Developing Literacy Skills with Graphic Organisers

TEACH Journal of Christian Education, Dec 2009

Margaret Strickland

A PDF file should load here. If you do not see its contents the file may be temporarily unavailable at the journal website or you do not have a PDF plug-in installed and enabled in your browser.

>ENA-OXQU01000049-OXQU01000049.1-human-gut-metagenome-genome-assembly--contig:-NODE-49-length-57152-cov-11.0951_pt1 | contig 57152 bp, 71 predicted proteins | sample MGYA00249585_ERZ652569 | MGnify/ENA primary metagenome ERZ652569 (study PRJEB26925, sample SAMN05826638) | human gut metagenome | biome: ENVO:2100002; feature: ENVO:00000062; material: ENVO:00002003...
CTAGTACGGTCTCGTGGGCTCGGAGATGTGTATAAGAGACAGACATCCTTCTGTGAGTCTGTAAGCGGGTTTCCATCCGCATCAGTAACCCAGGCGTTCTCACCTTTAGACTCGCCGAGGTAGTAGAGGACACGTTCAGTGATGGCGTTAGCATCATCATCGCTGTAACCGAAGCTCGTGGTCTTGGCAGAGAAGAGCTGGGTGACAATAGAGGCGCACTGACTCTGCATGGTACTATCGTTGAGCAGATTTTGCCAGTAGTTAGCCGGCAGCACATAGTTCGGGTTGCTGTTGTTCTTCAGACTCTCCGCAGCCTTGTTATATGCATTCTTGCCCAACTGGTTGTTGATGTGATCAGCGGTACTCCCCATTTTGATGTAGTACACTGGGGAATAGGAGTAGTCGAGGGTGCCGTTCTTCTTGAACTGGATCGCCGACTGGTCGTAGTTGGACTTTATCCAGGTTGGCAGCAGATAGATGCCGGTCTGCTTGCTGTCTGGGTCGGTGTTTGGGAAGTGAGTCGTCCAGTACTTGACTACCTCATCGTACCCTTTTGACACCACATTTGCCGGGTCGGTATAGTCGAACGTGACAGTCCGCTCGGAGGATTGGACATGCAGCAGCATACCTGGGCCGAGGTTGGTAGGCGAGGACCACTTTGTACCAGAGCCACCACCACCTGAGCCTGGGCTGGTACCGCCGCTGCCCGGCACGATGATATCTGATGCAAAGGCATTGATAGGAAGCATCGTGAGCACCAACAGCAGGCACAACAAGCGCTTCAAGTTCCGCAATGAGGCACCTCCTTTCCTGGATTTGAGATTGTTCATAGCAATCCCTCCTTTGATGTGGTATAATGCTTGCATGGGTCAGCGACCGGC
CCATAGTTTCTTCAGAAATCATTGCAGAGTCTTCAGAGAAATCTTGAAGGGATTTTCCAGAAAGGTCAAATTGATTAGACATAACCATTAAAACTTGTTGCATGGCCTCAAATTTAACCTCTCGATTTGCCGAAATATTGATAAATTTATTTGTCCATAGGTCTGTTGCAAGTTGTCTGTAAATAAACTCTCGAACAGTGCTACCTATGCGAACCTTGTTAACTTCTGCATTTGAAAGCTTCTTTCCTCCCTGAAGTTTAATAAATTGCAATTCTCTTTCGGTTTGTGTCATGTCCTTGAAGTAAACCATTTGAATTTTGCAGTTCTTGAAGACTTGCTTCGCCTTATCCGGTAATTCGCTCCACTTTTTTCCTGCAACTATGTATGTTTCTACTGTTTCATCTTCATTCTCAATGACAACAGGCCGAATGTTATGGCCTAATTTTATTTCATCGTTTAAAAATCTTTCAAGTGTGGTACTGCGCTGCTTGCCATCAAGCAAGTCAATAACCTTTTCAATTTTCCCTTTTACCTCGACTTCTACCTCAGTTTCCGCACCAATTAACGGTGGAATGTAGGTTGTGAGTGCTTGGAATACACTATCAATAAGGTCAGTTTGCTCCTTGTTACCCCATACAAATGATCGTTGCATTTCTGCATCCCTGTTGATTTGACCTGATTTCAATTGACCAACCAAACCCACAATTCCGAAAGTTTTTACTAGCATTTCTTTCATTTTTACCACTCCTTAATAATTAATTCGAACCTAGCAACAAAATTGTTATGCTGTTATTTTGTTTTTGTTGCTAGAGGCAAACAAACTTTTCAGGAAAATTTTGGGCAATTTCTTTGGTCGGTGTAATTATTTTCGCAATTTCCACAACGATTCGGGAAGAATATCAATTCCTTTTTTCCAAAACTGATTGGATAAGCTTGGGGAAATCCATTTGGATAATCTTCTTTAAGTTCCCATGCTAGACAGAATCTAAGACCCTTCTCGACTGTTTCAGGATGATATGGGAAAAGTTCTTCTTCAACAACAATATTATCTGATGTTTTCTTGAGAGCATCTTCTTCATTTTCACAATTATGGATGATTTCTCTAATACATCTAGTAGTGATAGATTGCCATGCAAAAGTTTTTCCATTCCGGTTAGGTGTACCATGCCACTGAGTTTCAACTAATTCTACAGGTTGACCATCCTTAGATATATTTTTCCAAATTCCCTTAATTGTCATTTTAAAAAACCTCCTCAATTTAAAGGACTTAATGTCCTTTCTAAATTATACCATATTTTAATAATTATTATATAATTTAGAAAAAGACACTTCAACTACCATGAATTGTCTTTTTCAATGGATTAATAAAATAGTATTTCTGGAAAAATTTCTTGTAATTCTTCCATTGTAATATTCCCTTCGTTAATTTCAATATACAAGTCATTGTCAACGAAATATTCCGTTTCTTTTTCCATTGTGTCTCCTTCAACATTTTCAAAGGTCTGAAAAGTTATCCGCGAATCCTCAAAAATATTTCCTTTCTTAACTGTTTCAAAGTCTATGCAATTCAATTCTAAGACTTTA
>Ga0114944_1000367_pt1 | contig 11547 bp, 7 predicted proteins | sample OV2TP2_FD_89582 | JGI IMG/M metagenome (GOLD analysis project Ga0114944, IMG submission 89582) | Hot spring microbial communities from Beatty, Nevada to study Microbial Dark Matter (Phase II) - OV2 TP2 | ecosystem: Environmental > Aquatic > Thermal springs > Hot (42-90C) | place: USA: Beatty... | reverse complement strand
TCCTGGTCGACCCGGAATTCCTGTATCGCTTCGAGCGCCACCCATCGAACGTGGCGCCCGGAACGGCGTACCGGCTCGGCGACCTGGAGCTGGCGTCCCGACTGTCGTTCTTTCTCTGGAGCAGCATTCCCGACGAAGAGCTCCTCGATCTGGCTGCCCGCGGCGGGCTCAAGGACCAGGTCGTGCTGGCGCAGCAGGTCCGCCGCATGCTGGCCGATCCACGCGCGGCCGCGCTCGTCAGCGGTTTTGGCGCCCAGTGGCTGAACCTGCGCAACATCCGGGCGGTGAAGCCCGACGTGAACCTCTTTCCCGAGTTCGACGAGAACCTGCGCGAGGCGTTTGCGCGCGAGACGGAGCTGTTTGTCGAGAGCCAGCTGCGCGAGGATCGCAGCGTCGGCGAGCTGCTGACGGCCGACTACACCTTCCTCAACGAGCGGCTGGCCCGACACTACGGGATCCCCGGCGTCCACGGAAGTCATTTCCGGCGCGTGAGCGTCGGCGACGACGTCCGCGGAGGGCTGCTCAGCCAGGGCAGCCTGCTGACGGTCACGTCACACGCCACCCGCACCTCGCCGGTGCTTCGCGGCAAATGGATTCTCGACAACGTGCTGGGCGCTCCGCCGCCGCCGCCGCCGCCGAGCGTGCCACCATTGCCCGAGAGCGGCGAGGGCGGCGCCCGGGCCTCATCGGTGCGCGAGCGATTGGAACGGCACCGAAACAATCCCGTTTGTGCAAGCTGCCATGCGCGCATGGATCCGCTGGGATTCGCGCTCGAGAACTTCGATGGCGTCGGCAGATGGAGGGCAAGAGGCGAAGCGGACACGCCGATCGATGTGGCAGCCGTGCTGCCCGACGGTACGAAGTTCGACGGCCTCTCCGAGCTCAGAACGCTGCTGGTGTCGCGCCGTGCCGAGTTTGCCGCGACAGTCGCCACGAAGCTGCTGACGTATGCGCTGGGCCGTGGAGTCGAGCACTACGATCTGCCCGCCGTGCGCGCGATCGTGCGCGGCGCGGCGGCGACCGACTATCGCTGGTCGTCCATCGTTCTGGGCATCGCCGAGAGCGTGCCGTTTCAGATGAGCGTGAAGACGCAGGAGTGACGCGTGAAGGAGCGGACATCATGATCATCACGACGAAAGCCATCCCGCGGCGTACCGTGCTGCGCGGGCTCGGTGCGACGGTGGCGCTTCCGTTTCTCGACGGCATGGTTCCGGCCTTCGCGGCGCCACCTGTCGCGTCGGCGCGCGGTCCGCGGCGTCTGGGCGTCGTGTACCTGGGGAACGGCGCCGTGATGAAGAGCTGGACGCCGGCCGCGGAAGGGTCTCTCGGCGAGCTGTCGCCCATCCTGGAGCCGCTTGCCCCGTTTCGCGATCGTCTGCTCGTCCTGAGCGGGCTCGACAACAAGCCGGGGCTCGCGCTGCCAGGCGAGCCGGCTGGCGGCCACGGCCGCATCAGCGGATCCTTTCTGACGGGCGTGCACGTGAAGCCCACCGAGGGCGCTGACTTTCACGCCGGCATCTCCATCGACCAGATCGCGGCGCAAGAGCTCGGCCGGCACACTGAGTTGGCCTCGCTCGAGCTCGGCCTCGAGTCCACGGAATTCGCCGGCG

Alternatively, you can download the file locally and open with any standalone PDF reader:

Developing Literacy Skills with Graphic Organisers